River View not going back to voters in November

| August 9, 2016

WARSAW – The River View Board of Education decided at its recent meeting not to go forward with a resolution to put their bond issue and tax levy back on the November ballot.

“Eighty percent of the voters said no and only 20 percent supported it plus we had a large voter turnout,” said Dalton Summers, River View Local School District superintendent. “We consider that a very accurate depiction of what the public thought of our Ohio School Facilities Commission plan.”

If the bond issue and tax levy would have passed after the special election on Aug. 2, River View would have closed all four of its existing elementary buildings and placed students in one new building that would have been attached to the junior high school. The junior high school and high school also would have received renovations to today’s codes and the Ohio School Facilities Commission (OSFC) standards. Nineteen percent of the project would have been paid for by the Ohio School Facilities Commission and the rest would have been funded by tax payers. The state’s share would have been $9,020,226 and the local share would have been $43,456,780.

“This probably was the last OSFC plan that we would have been able to take advantage of state money and unfortunately it was the cheapest plan using OSFC money,” Summers said. “We have everyone’s attention now though and even had people at our last board meeting. We have to take advantage of the fact that we have everyone’s ear and get back out there and show them what our issues are and get their thoughts on what they can support.”

Right now the school district is focused on listening, evaluating and educating.

“A lot of people that voted no are not people that don’t support River View,” Summers said. “We know from our renewal levies that we typically have good support from the community. We have to find those people and ask them why they voted no. We know money is a number one issue, but there might be other issues out there too. The money is going to have to come down somehow, which means the scope of the project will have to be shortened and it won’t have the same impact Pre-K through 12th grade. Our elementaries are our biggest issues though with a couple of them being bigger than others.”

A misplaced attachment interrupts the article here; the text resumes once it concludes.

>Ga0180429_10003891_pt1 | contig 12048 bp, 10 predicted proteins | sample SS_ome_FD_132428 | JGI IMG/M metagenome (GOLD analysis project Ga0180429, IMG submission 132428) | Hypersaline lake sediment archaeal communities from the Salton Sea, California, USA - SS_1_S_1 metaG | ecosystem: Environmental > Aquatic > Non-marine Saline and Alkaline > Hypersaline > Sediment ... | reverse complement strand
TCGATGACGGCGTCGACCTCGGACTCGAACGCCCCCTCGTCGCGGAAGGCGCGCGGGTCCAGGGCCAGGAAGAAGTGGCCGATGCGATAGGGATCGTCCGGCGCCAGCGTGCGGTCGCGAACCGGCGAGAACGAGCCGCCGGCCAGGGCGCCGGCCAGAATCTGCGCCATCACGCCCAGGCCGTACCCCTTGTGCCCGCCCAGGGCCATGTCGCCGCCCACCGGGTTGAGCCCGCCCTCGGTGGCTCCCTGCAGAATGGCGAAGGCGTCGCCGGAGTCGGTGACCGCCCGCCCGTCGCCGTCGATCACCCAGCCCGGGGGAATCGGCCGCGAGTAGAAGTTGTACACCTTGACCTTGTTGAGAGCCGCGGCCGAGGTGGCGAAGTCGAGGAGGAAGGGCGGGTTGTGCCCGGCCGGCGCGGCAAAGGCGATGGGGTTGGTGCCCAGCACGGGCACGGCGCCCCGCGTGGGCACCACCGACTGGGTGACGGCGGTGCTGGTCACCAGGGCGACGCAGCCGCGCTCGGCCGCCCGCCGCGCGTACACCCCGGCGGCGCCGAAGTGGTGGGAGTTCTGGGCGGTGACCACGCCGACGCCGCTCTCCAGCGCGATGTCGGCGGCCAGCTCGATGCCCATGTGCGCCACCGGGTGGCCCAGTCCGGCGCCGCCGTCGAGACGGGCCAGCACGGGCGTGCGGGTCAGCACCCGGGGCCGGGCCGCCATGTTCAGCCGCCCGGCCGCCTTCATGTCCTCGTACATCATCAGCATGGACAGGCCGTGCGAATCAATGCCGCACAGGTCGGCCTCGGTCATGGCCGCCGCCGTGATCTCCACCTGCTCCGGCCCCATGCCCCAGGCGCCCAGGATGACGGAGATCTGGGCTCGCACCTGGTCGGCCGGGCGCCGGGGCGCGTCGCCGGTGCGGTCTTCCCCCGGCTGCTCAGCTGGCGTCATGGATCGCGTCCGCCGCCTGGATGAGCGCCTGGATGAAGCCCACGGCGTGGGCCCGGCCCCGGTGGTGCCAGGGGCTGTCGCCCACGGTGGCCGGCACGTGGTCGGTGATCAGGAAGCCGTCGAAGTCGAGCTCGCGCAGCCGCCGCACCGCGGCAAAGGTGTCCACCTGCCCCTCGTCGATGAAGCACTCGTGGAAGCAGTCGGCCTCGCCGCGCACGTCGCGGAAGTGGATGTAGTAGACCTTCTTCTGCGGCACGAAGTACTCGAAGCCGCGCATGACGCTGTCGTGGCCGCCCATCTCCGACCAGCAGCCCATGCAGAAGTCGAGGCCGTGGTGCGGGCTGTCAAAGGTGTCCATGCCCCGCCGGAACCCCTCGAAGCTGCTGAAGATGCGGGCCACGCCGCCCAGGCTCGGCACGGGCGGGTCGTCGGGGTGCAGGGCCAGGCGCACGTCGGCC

The board’s goal is to have a potential solution to its problems to bring to the voters this spring.

“Our problems still exist and we are going to have to make changes,” Summers said.


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Category: Education

About the Author ()

I started my journalism career in 2002 with a daily newspaper chain. After various stops with them, I am happy to be back home! I graduated from Coshocton High School in 1998 and received a Bachelor of Arts in Communication in 2002 from Walsh University. I also earned several awards while working for daily papers, including being honored by Coshocton County’s veterans for the stories I wrote about them. I am honored and ready to once again shine a positive light on Coshocton County. I also am the proud mother of a little girl named Sophia!

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